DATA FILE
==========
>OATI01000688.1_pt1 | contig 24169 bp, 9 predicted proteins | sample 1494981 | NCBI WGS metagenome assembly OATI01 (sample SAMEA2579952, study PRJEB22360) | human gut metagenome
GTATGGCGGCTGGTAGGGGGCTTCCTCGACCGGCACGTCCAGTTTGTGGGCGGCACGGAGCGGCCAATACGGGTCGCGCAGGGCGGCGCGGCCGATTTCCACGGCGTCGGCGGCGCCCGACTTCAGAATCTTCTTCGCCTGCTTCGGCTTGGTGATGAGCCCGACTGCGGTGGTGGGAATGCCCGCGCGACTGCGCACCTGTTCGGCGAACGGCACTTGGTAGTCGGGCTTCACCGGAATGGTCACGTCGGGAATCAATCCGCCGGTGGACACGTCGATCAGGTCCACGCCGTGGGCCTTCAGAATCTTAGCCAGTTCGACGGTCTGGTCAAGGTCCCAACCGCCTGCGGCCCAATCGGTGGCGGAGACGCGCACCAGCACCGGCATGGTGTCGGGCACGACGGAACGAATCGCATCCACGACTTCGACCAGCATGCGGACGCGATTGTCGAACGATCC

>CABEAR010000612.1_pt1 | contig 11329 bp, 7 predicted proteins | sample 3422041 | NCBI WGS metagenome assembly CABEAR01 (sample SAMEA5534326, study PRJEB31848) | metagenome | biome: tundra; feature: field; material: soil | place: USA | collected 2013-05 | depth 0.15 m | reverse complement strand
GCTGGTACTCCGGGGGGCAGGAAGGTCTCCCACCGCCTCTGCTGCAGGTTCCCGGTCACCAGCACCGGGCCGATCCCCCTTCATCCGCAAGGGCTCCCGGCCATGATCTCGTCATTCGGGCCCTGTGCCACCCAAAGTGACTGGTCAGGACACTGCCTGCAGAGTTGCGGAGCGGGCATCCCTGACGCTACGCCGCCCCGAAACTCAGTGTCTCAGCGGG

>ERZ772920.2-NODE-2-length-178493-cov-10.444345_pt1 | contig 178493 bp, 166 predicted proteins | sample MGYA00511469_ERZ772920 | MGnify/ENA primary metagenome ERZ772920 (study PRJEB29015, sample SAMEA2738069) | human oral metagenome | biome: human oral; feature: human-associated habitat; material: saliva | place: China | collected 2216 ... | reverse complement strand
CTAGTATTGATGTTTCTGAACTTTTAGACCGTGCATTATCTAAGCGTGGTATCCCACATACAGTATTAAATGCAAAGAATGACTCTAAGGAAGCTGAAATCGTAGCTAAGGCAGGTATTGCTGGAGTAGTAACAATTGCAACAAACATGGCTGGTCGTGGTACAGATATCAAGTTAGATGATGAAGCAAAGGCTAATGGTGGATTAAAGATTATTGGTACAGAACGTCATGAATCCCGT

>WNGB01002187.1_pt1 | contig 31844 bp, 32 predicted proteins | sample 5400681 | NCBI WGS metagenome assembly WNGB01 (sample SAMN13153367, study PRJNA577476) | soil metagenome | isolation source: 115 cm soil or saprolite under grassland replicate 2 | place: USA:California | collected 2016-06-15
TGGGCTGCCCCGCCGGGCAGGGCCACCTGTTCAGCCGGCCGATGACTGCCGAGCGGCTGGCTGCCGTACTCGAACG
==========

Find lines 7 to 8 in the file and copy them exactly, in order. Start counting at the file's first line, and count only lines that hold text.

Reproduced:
>WNGB01002187.1_pt1 | contig 31844 bp, 32 predicted proteins | sample 5400681 | NCBI WGS metagenome assembly WNGB01 (sample SAMN13153367, study PRJNA577476) | soil metagenome | isolation source: 115 cm soil or saprolite under grassland replicate 2 | place: USA:California | collected 2016-06-15
TGGGCTGCCCCGCCGGGCAGGGCCACCTGTTCAGCCGGCCGATGACTGCCGAGCGGCTGGCTGCCGTACTCGAACG